Already facing tight budgets, public libraries are also
contending with a cultural shift from traditional stacks of books to
digital devices. But far from fighting the digital revolution,
libraries are joining it.
These days, it isn't business as usual at the Garden City Public
Library in Michigan. The building is intact and the collection of
books is in good shape, but no staff or patrons are on hand. That's
because the library, which is just outside Detroit, closed its doors
on June 17.
"It just floors me that this has come to happen here," said the
library's director, James Lenze, the day before the closure. He
attributed the shutdown to a reorganization of the town's financial
priorities in a tumultuous economy.
The local institution is just one of America's public libraries
that has struggled in recent years to stay afloat. A majority of
states have reported library closures in the past 12 months,
according to the American Library Association. While most of those
states estimated that one or two branches shut down, some reported
five to 10 closing their doors, which ALA says is part of a trend.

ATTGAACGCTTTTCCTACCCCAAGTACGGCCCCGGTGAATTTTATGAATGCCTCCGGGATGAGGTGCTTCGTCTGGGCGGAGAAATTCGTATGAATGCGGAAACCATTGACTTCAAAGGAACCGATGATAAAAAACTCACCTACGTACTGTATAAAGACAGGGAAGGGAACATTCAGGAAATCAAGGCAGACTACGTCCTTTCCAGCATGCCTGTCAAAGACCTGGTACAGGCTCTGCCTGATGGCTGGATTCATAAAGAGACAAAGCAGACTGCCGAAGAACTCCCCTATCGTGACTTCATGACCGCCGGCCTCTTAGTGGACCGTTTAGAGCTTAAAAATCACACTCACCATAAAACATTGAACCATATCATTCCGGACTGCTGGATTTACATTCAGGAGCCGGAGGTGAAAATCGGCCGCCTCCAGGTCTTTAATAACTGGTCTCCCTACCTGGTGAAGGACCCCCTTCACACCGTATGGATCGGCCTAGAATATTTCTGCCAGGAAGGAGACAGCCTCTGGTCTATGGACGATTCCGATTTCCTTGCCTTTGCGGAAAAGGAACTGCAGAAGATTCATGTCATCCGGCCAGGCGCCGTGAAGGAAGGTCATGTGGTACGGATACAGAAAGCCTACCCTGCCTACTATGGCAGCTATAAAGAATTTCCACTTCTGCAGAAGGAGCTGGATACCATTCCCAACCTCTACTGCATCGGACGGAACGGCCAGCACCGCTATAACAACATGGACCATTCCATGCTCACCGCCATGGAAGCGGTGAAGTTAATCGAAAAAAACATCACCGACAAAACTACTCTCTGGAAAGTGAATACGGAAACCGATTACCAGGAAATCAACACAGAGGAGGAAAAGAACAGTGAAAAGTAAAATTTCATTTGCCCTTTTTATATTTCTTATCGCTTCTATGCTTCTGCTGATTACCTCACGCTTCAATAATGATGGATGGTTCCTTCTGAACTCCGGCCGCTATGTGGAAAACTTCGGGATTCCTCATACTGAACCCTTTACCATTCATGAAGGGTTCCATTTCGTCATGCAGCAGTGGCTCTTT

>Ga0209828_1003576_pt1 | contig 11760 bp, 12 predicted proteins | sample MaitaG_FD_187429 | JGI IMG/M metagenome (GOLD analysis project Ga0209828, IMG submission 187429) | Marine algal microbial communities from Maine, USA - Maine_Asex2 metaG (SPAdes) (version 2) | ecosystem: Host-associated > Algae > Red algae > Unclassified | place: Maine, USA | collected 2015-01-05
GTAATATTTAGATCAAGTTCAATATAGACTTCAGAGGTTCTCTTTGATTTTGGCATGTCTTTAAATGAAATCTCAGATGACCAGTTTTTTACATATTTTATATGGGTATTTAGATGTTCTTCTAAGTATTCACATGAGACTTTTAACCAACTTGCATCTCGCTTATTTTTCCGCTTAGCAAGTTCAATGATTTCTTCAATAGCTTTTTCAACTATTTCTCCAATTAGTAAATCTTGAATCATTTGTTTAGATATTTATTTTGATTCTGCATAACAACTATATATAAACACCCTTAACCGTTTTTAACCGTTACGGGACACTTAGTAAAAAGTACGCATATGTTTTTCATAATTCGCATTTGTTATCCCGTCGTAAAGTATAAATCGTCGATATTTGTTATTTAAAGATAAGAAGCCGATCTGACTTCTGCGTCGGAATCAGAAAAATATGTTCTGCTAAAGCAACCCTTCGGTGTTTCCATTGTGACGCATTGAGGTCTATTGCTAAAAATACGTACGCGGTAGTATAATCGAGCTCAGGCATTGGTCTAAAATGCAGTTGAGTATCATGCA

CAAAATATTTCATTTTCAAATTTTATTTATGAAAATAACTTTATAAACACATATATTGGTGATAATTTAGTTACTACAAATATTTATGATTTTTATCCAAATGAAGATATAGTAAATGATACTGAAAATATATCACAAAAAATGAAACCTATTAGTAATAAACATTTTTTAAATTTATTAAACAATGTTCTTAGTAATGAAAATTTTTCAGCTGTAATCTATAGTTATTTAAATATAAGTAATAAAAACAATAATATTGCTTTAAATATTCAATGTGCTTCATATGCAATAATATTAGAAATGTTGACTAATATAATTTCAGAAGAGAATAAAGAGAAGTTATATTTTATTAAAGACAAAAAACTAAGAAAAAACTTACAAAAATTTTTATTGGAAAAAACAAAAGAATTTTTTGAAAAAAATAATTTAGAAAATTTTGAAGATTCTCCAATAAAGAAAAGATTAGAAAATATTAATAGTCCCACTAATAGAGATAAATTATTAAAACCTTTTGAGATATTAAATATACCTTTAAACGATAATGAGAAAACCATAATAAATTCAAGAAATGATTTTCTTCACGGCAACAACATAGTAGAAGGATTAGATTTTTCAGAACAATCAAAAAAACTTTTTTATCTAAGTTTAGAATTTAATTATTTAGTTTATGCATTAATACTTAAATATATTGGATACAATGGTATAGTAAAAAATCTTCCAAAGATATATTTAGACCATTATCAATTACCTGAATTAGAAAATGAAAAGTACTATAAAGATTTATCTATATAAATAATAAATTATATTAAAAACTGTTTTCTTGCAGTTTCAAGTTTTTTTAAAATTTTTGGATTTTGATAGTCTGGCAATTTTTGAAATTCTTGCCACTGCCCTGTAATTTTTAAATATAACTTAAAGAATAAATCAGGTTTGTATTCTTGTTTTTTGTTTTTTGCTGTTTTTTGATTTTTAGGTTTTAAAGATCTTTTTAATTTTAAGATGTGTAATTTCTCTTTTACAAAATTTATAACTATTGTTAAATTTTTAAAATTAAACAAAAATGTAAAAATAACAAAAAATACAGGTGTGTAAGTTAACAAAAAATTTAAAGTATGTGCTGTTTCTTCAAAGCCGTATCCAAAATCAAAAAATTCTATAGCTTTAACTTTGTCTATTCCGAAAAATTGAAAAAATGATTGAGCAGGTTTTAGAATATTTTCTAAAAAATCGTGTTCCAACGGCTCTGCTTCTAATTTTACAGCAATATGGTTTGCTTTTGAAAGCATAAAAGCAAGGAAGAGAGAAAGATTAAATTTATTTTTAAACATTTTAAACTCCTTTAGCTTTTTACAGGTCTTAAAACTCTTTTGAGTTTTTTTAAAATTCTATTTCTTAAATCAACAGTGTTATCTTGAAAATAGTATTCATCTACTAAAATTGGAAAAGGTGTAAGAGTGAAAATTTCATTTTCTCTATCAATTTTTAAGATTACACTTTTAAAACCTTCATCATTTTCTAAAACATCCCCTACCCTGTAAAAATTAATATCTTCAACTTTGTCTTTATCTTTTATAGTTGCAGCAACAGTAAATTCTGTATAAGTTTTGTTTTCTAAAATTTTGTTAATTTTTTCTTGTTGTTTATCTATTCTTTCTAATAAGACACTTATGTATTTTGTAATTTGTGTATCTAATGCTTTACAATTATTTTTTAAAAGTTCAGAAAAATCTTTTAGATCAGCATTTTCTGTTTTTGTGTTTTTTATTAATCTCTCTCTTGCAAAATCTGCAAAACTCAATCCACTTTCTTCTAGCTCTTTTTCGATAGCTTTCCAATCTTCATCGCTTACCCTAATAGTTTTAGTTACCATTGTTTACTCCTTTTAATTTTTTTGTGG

Many more libraries have tried to stay open by cutting back on
While there is no question that tight government budgets have
been a big factor in these reductions, some people point to a shift
from traditional stacks of books and periodicals to digital devices
that can be used for reading and information gathering.
Yet many librarians, vowing to avoid the fate of the Garden City
library, are not taking these problems lying down. Far from fighting
the digital revolution, they're joining it by greatly expanding
libraries' electronic offerings. They're also emphasizing some of
the free things in a library that go beyond books - including
children's programs and an experienced staff that can help with
everything from research to job hunts.
It's all an effort to try to ensure that such institutions are a
vibrant and relevant part of communities, which could then make it
harder for funding to be cut or for buildings to be closed.
"A physical library is more than just a collection of books,"
says Alan Inouye, director of ALA's Office for Information
Technology Policy in Washington.
In the past few years, more than 66 percent of US libraries have
expanded their digital offerings, ALA says. The most common step:
giving patrons the ability to browse virtual stacks and download
titles to electronic devices.
Access to digital resources has been the fastest-growing area of
use for the District of Columbia Public Library system, says Ginnie
Cooper, its chief librarian. …